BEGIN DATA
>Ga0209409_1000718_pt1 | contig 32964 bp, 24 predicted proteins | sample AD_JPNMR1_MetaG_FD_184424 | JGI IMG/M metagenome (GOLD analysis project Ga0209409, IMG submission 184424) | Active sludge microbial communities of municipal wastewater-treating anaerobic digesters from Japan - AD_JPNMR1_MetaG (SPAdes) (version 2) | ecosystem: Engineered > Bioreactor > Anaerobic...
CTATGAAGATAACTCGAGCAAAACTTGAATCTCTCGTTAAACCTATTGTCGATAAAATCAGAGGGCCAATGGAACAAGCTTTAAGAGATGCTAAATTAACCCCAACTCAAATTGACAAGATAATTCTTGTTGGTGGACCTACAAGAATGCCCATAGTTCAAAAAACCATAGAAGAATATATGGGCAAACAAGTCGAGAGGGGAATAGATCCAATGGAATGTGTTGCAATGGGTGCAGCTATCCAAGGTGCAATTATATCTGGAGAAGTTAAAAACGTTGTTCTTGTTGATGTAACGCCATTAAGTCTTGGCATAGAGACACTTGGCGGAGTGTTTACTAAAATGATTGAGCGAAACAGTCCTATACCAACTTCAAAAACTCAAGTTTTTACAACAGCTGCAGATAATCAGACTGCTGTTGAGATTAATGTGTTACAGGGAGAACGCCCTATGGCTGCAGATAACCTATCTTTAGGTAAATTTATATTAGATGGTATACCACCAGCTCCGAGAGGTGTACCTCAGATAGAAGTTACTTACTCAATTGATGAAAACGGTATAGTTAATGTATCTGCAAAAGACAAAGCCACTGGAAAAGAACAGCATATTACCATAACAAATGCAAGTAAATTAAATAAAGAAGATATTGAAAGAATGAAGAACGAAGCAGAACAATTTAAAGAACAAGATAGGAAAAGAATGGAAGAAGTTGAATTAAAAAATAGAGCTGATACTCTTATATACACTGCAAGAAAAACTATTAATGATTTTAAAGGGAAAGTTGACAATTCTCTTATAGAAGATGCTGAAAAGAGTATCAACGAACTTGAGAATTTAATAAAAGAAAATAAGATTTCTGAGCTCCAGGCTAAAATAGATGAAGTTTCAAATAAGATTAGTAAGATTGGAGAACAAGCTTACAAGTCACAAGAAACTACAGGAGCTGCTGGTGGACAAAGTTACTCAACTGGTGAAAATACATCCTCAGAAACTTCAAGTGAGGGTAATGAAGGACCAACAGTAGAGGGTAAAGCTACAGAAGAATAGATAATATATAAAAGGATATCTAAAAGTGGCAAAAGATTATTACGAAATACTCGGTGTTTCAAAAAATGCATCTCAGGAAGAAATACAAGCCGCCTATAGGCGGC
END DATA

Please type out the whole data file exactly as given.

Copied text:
>Ga0209409_1000718_pt1 | contig 32964 bp, 24 predicted proteins | sample AD_JPNMR1_MetaG_FD_184424 | JGI IMG/M metagenome (GOLD analysis project Ga0209409, IMG submission 184424) | Active sludge microbial communities of municipal wastewater-treating anaerobic digesters from Japan - AD_JPNMR1_MetaG (SPAdes) (version 2) | ecosystem: Engineered > Bioreactor > Anaerobic...
CTATGAAGATAACTCGAGCAAAACTTGAATCTCTCGTTAAACCTATTGTCGATAAAATCAGAGGGCCAATGGAACAAGCTTTAAGAGATGCTAAATTAACCCCAACTCAAATTGACAAGATAATTCTTGTTGGTGGACCTACAAGAATGCCCATAGTTCAAAAAACCATAGAAGAATATATGGGCAAACAAGTCGAGAGGGGAATAGATCCAATGGAATGTGTTGCAATGGGTGCAGCTATCCAAGGTGCAATTATATCTGGAGAAGTTAAAAACGTTGTTCTTGTTGATGTAACGCCATTAAGTCTTGGCATAGAGACACTTGGCGGAGTGTTTACTAAAATGATTGAGCGAAACAGTCCTATACCAACTTCAAAAACTCAAGTTTTTACAACAGCTGCAGATAATCAGACTGCTGTTGAGATTAATGTGTTACAGGGAGAACGCCCTATGGCTGCAGATAACCTATCTTTAGGTAAATTTATATTAGATGGTATACCACCAGCTCCGAGAGGTGTACCTCAGATAGAAGTTACTTACTCAATTGATGAAAACGGTATAGTTAATGTATCTGCAAAAGACAAAGCCACTGGAAAAGAACAGCATATTACCATAACAAATGCAAGTAAATTAAATAAAGAAGATATTGAAAGAATGAAGAACGAAGCAGAACAATTTAAAGAACAAGATAGGAAAAGAATGGAAGAAGTTGAATTAAAAAATAGAGCTGATACTCTTATATACACTGCAAGAAAAACTATTAATGATTTTAAAGGGAAAGTTGACAATTCTCTTATAGAAGATGCTGAAAAGAGTATCAACGAACTTGAGAATTTAATAAAAGAAAATAAGATTTCTGAGCTCCAGGCTAAAATAGATGAAGTTTCAAATAAGATTAGTAAGATTGGAGAACAAGCTTACAAGTCACAAGAAACTACAGGAGCTGCTGGTGGACAAAGTTACTCAACTGGTGAAAATACATCCTCAGAAACTTCAAGTGAGGGTAATGAAGGACCAACAGTAGAGGGTAAAGCTACAGAAGAATAGATAATATATAAAAGGATATCTAAAAGTGGCAAAAGATTATTACGAAATACTCGGTGTTTCAAAAAATGCATCTCAGGAAGAAATACAAGCCGCCTATAGGCGGC